Privacy Policies: What are they and why does your business need one?

19 February 2019
Posted by Jennifer Tutty and Megan O’Halloran

What is a Privacy Policy?

A Privacy Policy is a legal notice that explains what kinds of personal information an organisation will collect and how they will keep it secure.

According to Australian privacy laws, personal information includes information or opinions that identify or could reasonably identify an individual. Some examples of this are name, address, telephone number, date of birth, medical records, bank account details, and opinions. However, this is not an exhaustive list.

Is your business legally required to have a Privacy Policy?

Whether or not a business is required to have a privacy policy is subject to the Australian Privacy Act 1988 (Cth) (the Privacy Act) and the Australian Privacy Principles (APPs). The APPs took effect in 2014 and organisations that must comply are required to have a privacy policy. If your business handles personal information, there is a good chance that you are legally obligated to have a privacy policy in place.

The following organisations must comply with the APPs and thus have a privacy policy in relation to their handling of personal information:

– Businesses with an annual turnover of more than $3 million;
– Businesses trading in personal information;
– Health service providers (this includes a wide range of businesses such as hospitals, doctors’ clinics, and other traditional health service providers, but also gyms, weight loss clinics, child care centres and private schools);
– Employee associations under the Fair Work (Registered Organisations) Act 2009;
– Credit reporting bodies;
– Businesses that have opted into be covered by the APPs; and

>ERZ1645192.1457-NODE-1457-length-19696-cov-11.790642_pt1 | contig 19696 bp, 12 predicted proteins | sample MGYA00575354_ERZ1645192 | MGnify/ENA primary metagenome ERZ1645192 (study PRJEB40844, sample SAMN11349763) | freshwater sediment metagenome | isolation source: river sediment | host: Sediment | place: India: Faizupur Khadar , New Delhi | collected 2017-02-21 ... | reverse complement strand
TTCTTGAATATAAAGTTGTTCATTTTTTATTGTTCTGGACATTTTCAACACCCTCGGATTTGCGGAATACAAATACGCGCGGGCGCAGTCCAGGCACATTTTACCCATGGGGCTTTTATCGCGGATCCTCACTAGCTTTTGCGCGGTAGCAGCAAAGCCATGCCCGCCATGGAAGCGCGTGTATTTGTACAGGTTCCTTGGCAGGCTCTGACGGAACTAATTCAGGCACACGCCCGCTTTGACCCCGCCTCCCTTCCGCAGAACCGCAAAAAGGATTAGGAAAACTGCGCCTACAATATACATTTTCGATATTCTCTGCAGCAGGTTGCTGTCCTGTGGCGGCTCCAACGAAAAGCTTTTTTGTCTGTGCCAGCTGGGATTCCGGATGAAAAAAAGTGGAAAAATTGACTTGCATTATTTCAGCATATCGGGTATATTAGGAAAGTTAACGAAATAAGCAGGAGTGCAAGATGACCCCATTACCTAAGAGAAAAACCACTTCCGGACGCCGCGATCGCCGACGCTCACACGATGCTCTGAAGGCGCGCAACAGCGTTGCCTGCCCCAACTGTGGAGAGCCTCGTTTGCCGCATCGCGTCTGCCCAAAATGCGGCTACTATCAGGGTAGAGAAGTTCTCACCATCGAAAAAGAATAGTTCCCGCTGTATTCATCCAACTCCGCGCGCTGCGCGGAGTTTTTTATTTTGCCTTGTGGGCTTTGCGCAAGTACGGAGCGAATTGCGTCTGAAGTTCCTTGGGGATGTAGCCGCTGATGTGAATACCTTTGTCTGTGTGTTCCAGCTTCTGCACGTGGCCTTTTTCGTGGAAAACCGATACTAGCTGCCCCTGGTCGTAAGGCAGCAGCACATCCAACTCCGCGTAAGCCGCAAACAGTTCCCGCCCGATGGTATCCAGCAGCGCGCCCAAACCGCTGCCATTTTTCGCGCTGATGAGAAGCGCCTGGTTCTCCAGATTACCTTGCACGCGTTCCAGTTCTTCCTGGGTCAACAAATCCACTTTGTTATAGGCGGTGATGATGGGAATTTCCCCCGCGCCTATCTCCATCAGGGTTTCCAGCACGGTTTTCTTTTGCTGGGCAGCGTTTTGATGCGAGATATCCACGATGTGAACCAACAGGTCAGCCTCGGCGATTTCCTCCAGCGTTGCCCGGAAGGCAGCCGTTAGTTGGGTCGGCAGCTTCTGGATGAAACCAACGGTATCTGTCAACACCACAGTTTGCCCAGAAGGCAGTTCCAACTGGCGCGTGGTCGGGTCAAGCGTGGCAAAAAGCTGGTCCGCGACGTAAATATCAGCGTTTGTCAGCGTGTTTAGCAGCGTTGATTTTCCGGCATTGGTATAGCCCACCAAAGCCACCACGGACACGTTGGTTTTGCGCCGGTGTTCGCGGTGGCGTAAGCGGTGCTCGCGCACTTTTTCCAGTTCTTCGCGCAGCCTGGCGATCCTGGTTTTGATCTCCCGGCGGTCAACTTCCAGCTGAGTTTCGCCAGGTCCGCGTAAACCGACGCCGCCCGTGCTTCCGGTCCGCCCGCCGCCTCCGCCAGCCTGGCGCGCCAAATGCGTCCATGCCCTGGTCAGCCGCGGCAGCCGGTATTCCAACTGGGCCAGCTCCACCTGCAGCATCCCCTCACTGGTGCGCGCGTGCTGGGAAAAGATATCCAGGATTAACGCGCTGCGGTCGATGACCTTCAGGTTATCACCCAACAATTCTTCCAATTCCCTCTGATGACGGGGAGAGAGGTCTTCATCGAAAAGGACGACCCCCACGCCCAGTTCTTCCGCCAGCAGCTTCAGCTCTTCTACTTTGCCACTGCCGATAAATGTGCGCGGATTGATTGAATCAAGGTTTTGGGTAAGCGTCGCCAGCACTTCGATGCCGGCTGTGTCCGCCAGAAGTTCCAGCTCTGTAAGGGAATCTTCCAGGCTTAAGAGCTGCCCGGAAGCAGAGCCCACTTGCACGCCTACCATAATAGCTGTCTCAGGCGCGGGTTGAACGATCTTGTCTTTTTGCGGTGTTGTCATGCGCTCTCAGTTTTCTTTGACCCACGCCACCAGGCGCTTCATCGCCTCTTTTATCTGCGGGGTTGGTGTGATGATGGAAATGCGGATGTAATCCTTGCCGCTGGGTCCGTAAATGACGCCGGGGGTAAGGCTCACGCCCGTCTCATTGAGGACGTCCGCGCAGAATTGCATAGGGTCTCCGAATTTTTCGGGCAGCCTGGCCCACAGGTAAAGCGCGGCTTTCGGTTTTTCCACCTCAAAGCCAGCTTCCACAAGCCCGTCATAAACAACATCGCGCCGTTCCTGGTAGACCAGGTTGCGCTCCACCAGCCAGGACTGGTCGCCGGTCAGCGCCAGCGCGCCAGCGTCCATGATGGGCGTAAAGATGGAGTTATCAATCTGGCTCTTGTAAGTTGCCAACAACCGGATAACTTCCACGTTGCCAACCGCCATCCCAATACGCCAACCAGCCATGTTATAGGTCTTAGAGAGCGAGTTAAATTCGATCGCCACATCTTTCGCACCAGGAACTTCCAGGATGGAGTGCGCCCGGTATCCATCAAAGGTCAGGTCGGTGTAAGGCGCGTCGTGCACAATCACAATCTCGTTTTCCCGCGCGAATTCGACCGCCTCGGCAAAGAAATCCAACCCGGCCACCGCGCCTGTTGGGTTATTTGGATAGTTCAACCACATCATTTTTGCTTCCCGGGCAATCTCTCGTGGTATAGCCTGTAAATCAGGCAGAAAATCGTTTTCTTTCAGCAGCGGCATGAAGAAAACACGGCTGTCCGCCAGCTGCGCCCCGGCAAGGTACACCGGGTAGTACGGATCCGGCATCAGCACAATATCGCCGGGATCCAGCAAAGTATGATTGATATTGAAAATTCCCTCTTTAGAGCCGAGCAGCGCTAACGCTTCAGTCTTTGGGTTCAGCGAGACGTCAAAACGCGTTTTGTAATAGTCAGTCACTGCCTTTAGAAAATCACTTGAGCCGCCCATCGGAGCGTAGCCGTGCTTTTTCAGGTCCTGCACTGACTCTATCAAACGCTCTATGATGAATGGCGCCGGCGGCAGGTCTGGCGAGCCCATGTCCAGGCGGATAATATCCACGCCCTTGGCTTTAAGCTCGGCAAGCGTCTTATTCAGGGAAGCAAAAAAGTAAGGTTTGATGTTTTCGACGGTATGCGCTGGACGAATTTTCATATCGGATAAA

– Other types of businesses prescribed by regulations.

In addition to the above, businesses may enter into a contract with another business or organisation and agree to comply with the Privacy Act and the APPs (even if they are not otherwise legally required to).  This is why it is VERY important to read the fine print especially around Privacy and Data Security, when entering into a contract.

Even if your business is not required by law to have a privacy policy, it is good practice to have a policy in place ensuring personal information is securely collected and handled.

What should be included in a Privacy Policy?

Open and transparent management of personal information is a fundamental principle of the APPs. A privacy policy should engender trust in individuals that their personal information held by a business is being handled in a safe and secure manner. A privacy policy must be clearly expressed, up to date, and freely available to members of the public. Most businesses achieve this through publishing their privacy policy on their website.

Essentially, a privacy policy should explain in simple terms, how personal information is handled. It should set out the kinds of personal information that your business collects, how and why it is collected and held, the circumstances in which it may be disclosed and how a consumer may access this information or make a complaint about a breach of the APPs.

So, does your business need one?

A privacy policy is an important legal document and many businesses are unaware that they are legally required to have one. If you have questions or are unsure whether your business needs a privacy policy, get it touch with us.

This blog is limited to your requirements to have a privacy policy in Australia. If your business engages in overseas trade and promotion (such as in the EU), your business may have further legal obligations in overseas jurisdictions and it is important to seek formal legal advice to ensure you comply with all relevant international law (you can check out our earlier blog on the GDPR here).


The information in this article is of a general nature. It does not constitute formal legal advice, and should not be relied on as such. Please see the full disclaimer in our website terms. Please contact Studio Legal if you are seeking advice about a specific legal matter.